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Farmers Almanac
The 2014 Farmers Almanac
Farmers' Almanac
Ohio, Michigan, Indiana, Kentucky, Illinois, Wisconsin

Midwest/Great Lakes U.S. Long Range Weather Forecast for
September 24th, 2014 - November 19th, 2014

Includes Ohio, Michigan, Indiana, Kentucky, Illinois, Wisconsin

Farmers' Almanac's long range weather predictions are available here for 2 months and if you sign up for a FREE account with us, we'll give you 4 months!

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September 2014

24th-27th. Scattered rain showers. Cool temperatures, then moderating.
28th-30th. Rainy weather then an early freeze or frost.

October 2014

1st-3rd. Cold rains across the Great Lakes.
4th-7th. Many showers, few thunderstorms Great Lakes south to Kentucky.
8th-11th. Rains move east of Great Lakes; clear, cooler weather moves in from West.
12th-15th. Generally fair weather prevails.
16th-19th. Humid, rather showery.
20th-23rd. Showers, then a mix of clouds, some breaks of sun.
24th-27th. Considerable cloudiness, areas of fog.
28th-31st. Generally dry in time for Halloween.

November 2014

1st-3rd. Increasing clouds.
4th-7th. Rain, then turning clear, frosty.
8th-11th. An intensifying storm moving east produces heavy dose of rain or wet snow. Frigidly cold air follows.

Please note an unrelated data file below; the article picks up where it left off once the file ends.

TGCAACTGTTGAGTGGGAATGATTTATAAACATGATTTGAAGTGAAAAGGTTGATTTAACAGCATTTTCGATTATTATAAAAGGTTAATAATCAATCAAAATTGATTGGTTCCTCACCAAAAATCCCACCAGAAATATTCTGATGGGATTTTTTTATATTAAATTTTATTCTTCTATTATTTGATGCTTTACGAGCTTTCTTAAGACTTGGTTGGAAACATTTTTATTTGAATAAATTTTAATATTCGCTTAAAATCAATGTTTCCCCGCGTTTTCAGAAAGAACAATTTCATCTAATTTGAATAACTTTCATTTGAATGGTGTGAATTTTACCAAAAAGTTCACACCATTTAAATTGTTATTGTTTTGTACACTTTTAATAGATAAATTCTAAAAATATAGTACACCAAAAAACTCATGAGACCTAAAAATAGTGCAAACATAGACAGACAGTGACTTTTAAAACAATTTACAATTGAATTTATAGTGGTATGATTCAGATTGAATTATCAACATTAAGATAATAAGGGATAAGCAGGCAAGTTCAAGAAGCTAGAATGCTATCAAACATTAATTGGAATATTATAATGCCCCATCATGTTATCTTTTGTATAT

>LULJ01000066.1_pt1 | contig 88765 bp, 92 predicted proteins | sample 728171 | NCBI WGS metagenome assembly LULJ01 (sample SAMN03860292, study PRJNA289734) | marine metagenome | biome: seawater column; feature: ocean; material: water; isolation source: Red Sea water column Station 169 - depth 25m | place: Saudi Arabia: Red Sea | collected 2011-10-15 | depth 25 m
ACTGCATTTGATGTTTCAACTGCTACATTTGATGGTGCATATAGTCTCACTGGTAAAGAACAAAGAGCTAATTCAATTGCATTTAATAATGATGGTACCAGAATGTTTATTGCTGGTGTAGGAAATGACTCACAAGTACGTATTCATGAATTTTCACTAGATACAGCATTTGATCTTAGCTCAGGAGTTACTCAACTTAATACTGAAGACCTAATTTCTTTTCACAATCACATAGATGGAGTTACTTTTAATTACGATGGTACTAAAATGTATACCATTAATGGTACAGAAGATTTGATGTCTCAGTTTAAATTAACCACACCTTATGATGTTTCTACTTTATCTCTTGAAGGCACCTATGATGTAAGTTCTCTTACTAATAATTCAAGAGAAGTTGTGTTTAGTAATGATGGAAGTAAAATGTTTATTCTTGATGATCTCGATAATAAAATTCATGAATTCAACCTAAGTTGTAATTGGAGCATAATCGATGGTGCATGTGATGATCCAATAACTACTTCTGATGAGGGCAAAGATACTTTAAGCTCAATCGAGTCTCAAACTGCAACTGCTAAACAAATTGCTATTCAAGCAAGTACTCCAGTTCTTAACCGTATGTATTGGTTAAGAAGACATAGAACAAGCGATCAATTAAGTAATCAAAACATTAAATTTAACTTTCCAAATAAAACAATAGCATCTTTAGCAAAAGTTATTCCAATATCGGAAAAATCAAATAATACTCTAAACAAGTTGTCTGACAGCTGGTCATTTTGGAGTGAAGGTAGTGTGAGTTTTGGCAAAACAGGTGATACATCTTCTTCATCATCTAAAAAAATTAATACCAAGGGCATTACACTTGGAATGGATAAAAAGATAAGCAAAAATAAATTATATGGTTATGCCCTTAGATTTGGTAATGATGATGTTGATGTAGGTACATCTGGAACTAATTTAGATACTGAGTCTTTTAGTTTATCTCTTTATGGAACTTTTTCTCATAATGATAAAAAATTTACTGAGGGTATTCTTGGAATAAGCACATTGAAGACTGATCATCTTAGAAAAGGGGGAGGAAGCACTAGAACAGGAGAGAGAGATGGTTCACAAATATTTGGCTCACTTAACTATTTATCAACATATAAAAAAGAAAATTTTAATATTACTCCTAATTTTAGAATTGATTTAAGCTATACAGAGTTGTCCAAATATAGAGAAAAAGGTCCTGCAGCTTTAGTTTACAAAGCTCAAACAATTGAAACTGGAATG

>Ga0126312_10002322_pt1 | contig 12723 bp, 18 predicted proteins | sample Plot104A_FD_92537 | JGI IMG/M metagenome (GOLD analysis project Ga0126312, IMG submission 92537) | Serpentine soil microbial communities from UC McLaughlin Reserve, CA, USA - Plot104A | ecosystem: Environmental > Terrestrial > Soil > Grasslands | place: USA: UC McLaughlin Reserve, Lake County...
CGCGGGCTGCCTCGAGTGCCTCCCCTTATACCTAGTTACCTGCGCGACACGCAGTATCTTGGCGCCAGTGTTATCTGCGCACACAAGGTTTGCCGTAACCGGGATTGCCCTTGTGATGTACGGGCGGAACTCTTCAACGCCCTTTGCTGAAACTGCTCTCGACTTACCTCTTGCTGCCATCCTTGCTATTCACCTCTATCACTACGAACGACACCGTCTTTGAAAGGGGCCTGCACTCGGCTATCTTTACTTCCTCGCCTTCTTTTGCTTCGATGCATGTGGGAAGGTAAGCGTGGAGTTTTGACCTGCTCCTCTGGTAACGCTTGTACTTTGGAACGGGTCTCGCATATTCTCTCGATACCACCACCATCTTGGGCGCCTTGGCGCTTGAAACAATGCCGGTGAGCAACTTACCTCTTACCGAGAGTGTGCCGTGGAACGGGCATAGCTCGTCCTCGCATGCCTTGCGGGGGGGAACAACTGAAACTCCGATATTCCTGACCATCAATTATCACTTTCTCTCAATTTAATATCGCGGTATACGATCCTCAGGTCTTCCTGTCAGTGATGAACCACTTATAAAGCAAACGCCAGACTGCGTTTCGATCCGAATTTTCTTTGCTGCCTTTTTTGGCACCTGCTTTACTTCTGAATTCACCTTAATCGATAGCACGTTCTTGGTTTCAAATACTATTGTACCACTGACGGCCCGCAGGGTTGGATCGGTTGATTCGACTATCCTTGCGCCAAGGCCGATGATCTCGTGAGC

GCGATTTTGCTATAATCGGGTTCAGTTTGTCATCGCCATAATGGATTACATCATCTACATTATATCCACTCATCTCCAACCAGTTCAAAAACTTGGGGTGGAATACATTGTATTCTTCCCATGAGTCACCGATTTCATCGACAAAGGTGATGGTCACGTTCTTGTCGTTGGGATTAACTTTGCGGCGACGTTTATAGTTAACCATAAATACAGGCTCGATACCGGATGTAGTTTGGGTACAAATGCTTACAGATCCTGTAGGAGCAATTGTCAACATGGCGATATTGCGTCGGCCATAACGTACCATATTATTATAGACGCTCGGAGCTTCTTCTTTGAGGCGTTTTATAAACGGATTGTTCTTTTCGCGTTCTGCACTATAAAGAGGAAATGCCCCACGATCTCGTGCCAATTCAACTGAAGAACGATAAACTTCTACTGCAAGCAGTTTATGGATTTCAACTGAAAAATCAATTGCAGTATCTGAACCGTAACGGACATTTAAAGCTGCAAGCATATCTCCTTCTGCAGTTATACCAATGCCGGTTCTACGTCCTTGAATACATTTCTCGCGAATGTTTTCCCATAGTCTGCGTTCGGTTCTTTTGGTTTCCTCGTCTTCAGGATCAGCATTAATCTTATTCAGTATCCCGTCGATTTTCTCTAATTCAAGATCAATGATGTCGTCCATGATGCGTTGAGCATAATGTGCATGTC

12th-15th. New storm brings heavy rain and/or wet snow. Clearing skies, very cold air.
16th-19th. A fast-moving storm reaching the Lakes region by the 19th provides a dose of heavy snow, colder temperatures.

Even more long range weather forecasts and timely information are available in the current edition of the Farmers' Almanac. Learn where to buy a copy or click here or to buy one online.

If you notice a hole in the upper left-hand corner of your Farmers' Almanac, don't return it to the store! That hole isn't a defect; it's a part of history. Starting with the first edition of the Farmers' Almanac in 1818, readers used to nail holes into the corners to hang it up in their homes, barns, and outhouses (to provide both reading material and toilet paper). In 1910, the Almanac's publishers began pre-drilling holes in the corners to make it even easier for readers to keep all of that invaluable information (and paper) handy.